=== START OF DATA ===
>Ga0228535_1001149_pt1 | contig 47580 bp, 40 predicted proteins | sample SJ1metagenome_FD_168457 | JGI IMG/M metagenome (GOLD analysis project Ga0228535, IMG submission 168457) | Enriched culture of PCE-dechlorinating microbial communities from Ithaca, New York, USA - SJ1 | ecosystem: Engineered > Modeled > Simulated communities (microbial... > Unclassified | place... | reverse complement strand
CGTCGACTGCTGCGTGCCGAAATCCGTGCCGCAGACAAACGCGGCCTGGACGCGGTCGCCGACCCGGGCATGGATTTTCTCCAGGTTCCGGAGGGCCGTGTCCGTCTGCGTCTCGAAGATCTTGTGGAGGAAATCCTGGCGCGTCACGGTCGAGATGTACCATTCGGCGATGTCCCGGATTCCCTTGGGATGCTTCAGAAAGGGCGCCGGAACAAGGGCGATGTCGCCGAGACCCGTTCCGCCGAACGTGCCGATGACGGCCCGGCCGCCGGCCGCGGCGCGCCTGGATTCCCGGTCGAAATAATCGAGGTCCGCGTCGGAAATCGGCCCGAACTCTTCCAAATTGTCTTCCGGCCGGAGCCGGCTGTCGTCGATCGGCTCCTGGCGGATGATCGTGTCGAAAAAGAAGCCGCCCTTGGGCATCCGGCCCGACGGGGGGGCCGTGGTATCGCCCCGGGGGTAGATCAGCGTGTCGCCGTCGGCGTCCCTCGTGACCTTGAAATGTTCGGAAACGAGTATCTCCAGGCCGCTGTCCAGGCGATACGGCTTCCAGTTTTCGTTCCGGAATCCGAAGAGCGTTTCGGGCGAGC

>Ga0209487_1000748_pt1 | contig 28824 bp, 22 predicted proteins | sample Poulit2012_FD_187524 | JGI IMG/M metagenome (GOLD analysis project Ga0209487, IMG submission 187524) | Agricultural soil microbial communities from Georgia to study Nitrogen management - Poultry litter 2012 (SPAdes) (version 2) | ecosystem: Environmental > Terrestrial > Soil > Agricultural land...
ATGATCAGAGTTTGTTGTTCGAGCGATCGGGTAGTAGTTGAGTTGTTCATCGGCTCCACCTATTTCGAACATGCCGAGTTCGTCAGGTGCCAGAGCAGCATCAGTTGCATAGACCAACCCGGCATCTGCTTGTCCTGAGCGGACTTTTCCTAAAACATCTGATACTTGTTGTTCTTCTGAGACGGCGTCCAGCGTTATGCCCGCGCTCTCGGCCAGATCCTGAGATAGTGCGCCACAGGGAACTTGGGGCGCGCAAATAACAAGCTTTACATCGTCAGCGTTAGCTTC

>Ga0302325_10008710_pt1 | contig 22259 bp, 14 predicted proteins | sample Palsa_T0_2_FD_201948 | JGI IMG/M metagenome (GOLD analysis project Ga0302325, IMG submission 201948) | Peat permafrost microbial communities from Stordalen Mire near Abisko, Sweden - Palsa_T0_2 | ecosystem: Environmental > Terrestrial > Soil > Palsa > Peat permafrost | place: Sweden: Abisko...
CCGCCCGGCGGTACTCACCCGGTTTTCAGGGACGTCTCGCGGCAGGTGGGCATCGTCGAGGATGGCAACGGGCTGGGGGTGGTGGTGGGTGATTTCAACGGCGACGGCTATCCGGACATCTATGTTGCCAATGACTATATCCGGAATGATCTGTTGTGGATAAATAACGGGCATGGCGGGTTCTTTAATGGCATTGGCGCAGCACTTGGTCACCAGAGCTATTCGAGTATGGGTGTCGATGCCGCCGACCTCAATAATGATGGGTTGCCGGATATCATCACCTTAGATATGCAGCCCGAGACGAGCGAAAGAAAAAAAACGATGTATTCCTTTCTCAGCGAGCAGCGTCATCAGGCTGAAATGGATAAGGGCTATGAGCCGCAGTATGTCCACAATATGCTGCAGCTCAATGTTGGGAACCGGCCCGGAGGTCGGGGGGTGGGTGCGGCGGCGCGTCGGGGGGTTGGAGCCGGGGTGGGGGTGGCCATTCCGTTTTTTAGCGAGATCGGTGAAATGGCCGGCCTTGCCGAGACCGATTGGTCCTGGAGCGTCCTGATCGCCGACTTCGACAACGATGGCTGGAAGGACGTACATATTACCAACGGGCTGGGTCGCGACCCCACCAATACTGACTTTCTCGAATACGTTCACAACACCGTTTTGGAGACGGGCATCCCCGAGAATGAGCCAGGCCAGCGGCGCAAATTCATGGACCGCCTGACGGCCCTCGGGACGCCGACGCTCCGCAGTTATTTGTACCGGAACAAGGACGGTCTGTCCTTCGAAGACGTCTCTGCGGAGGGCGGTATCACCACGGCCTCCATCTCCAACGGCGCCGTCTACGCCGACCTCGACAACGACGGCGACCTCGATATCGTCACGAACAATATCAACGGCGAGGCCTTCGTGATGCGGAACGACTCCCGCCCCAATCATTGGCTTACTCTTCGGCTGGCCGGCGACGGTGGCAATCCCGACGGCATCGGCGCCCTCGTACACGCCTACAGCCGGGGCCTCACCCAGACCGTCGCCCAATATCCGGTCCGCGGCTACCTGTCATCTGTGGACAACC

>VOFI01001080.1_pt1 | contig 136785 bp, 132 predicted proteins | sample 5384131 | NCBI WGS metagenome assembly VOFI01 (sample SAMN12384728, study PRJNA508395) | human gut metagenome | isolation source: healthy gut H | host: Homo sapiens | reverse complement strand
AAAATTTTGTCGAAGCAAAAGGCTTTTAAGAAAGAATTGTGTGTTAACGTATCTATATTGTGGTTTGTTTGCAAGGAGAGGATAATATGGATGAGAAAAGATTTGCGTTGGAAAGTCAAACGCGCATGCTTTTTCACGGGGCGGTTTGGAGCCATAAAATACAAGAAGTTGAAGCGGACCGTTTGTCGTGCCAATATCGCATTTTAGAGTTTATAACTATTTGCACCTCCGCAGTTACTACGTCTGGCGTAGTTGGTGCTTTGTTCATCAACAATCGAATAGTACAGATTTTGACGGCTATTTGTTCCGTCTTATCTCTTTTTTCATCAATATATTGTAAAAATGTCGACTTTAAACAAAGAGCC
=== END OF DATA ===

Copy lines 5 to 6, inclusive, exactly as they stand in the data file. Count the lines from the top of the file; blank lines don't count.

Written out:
>Ga0302325_10008710_pt1 | contig 22259 bp, 14 predicted proteins | sample Palsa_T0_2_FD_201948 | JGI IMG/M metagenome (GOLD analysis project Ga0302325, IMG submission 201948) | Peat permafrost microbial communities from Stordalen Mire near Abisko, Sweden - Palsa_T0_2 | ecosystem: Environmental > Terrestrial > Soil > Palsa > Peat permafrost | place: Sweden: Abisko...
CCGCCCGGCGGTACTCACCCGGTTTTCAGGGACGTCTCGCGGCAGGTGGGCATCGTCGAGGATGGCAACGGGCTGGGGGTGGTGGTGGGTGATTTCAACGGCGACGGCTATCCGGACATCTATGTTGCCAATGACTATATCCGGAATGATCTGTTGTGGATAAATAACGGGCATGGCGGGTTCTTTAATGGCATTGGCGCAGCACTTGGTCACCAGAGCTATTCGAGTATGGGTGTCGATGCCGCCGACCTCAATAATGATGGGTTGCCGGATATCATCACCTTAGATATGCAGCCCGAGACGAGCGAAAGAAAAAAAACGATGTATTCCTTTCTCAGCGAGCAGCGTCATCAGGCTGAAATGGATAAGGGCTATGAGCCGCAGTATGTCCACAATATGCTGCAGCTCAATGTTGGGAACCGGCCCGGAGGTCGGGGGGTGGGTGCGGCGGCGCGTCGGGGGGTTGGAGCCGGGGTGGGGGTGGCCATTCCGTTTTTTAGCGAGATCGGTGAAATGGCCGGCCTTGCCGAGACCGATTGGTCCTGGAGCGTCCTGATCGCCGACTTCGACAACGATGGCTGGAAGGACGTACATATTACCAACGGGCTGGGTCGCGACCCCACCAATACTGACTTTCTCGAATACGTTCACAACACCGTTTTGGAGACGGGCATCCCCGAGAATGAGCCAGGCCAGCGGCGCAAATTCATGGACCGCCTGACGGCCCTCGGGACGCCGACGCTCCGCAGTTATTTGTACCGGAACAAGGACGGTCTGTCCTTCGAAGACGTCTCTGCGGAGGGCGGTATCACCACGGCCTCCATCTCCAACGGCGCCGTCTACGCCGACCTCGACAACGACGGCGACCTCGATATCGTCACGAACAATATCAACGGCGAGGCCTTCGTGATGCGGAACGACTCCCGCCCCAATCATTGGCTTACTCTTCGGCTGGCCGGCGACGGTGGCAATCCCGACGGCATCGGCGCCCTCGTACACGCCTACAGCCGGGGCCTCACCCAGACCGTCGCCCAATATCCGGTCCGCGGCTACCTGTCATCTGTGGACAACC